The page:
Lessons Unlearned: What’s dangerous about Florida’s election debacle

September 16, 2002 • Commentary
This article originally appeared on National Review Online on September 16, 2002.

The primary election in Florida last Tuesday seems like déjà vu all over again. A Clinton subordinate goes down to defeat amidst charges of voting irregularity and misadministration. Minority‐​group leaders claim disenfranchisement and blame the president’s brother. A media circus ensues.

But the media have missed a nice conservative lesson from Florida (imagine that!). Conservatives know that reforms often beget more problems leading to more reforms and more problems. So it was last Tuesday.

Many of the problems in Florida are a result of election reform itself. As you might recall, Florida responded to the 2000 debacle by quickly enacting election reform including expensive and cutting‐​edge voting machines. Technology, the great and the good intoned, will make everything better.

Last Tuesday, as conservatives would expect, human foibles subverted the fancy technology. Poll workers simply didn’t show up for work. Some didn’t know how to turn on the machines. A few left their polling place unattended. Other election workers simply showed good sense as the New York Times reported: “A polling place in a Lions Club hall shut down two hours before the state‐​mandated 9 p.m. extension — because the club bar opened at 7 p.m.”

We should expect that forcing wholesale changes in something as complicated as running an election would lead to problems. It’s surprising that we saw so few difficulties in Florida. The urge to perfect through comprehensive reform usually leads to much worse outcomes.

While Florida was rushing to buy electronic voting machines, the rest of us were learning (thanks to an MIT‐​Cal Tech study) that some technology already in use was more reliable. For example, marking your ballot with a pencil and counting it with an optical scanner (yes, just like a multiple‐​choice test in school) provides excellent reliability at a good price. Last Tuesday the District of Columbia pulled off a complicated election in which 90 percent of the electorate cast write‐​in votes by utilizing an optical‐​scanning system.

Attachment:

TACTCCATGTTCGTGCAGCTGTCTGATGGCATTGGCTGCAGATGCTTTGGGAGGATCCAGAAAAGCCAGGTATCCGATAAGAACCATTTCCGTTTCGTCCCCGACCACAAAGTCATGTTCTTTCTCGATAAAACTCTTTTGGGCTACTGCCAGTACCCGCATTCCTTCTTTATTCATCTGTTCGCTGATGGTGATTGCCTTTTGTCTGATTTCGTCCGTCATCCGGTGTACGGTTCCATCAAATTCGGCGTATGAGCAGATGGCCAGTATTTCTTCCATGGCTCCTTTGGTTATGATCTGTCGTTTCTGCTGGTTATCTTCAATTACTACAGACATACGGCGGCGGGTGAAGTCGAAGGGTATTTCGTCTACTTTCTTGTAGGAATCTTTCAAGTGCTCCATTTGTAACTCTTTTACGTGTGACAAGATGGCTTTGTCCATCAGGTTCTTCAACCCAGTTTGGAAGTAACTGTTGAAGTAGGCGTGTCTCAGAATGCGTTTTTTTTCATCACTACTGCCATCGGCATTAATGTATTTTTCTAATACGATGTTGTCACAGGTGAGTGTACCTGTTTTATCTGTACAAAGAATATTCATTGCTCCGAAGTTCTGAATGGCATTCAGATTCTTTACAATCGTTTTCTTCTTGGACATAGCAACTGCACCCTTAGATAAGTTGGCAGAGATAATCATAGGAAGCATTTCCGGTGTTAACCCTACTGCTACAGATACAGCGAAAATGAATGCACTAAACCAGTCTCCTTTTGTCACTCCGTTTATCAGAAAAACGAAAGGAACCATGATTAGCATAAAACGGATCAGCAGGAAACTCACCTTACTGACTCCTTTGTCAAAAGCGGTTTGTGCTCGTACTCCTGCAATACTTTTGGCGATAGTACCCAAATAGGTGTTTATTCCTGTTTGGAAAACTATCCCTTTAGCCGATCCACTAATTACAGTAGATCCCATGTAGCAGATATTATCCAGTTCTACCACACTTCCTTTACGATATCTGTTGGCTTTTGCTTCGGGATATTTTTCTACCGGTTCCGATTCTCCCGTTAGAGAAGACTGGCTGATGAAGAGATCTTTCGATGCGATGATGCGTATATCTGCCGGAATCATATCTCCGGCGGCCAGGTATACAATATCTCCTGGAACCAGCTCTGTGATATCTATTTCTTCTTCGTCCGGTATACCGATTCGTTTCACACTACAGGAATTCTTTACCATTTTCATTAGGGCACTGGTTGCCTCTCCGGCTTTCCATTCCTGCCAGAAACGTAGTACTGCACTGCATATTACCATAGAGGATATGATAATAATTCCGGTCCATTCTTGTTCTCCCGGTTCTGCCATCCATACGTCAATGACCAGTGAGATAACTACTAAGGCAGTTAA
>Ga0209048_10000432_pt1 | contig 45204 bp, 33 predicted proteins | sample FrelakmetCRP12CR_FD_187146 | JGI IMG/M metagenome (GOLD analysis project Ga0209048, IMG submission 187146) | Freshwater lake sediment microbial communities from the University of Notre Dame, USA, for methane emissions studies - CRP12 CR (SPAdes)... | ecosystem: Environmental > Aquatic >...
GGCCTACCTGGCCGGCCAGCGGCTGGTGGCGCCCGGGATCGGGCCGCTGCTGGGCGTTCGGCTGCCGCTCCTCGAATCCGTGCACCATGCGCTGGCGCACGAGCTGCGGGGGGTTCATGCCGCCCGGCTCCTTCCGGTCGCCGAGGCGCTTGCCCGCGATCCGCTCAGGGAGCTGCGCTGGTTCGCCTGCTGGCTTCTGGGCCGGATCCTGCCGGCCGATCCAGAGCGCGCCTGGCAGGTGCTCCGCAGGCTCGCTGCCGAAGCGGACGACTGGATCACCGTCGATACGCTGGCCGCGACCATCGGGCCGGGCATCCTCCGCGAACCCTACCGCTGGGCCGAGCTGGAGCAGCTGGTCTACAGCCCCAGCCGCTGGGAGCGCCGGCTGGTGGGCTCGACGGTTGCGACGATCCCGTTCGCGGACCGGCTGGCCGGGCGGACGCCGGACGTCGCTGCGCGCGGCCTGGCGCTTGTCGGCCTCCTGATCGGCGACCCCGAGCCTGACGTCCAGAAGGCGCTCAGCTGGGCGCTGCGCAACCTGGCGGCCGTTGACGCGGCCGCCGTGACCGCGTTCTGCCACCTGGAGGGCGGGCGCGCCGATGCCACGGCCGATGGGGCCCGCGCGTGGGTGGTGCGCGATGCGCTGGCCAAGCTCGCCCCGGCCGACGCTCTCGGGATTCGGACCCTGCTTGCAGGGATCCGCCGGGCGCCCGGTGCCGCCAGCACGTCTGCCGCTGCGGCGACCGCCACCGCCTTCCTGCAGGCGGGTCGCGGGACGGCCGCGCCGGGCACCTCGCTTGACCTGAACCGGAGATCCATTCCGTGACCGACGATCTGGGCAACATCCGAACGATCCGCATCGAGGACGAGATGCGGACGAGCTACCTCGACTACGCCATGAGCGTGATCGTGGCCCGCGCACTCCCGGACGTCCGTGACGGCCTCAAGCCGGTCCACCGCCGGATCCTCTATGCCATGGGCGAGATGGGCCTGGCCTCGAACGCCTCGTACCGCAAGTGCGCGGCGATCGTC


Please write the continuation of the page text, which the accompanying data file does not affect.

Some might see a fair irony in the Florida outcome: The party of reform, the Democrats, seems likely to be harmed by the failures of the new system: Janet Reno seems ready to take the apparent winner of the Democratic primary, Bill McBride, to court thereby touching off intraparty civil war. Count every vote, Mr. McBride!

In Washington, however, the Democrats’ Left wing loves the Florida debacle. They plan to use the state’s problems to push through an election‐​reform bill to their liking.

Congress is close to passing an election‐​reform bill. Owing largely to the efforts of Kit Bond (R., Missouri) and Mitch McConnell (R., Ky.), the Senate version of the bill makes it harder to commit voter fraud. It requires that voters who register by mail show some form of identification before they vote. The Senate passed the bill 99–1 earlier this year.

Now the civil‐​rights groups are trying to use Florida to get rid of the ID requirement. They say having to show an ID will discourage minorities from coming to the polls. But the ID requirement addresses a real problem created by an earlier “reform,” the Motor Voter law. The Democratic congressional majority that wrote Motor Voter made sure no local election official could remove names from the registration rolls. Consequently the rolls are a mess and offer an open invitation to voting fraud.

In 2000, the public learned about a massive registration fraud perpetuated in St. Louis. With an ID requirement, American can be more certain that such chicanery doesn’t lead to subverting elections. We can have more confidence in the integrity of the vote.

The Left will also try to say Florida shows the need for national control of elections. Congressional Democrats are arguing for a vast new federal bureaucracy to oversee, regulate, and fund elections. They want to give the new agency a lot of discretion in spending money on elections and to expand the enforcement powers of the Department of Justice. In short, the Left wants in election reform what it always wants: more power in Washington and less authority in states and localities.

House Republicans led by Bob Ney (R., Ohio) rightly worry that a new election bureaucracy would mushroom over time, gaining new powers that would be exercised to advance the electoral prospects of Democrats. Certainly a new bureaucracy would strike another blow against the American tradition of local control over elections. We do not need a new federal agency that takes over the conduct of elections and tells local election officials how to do their jobs. The vast majority of them do their jobs very well, a fact that the focus on Florida obscures.

The circus in Florida shows the perils of election reform, but the Left hopes to fashion from a Miami‐​Dade disaster a big victory in Washington. Will Kit Bond and Bob Ney stop them?

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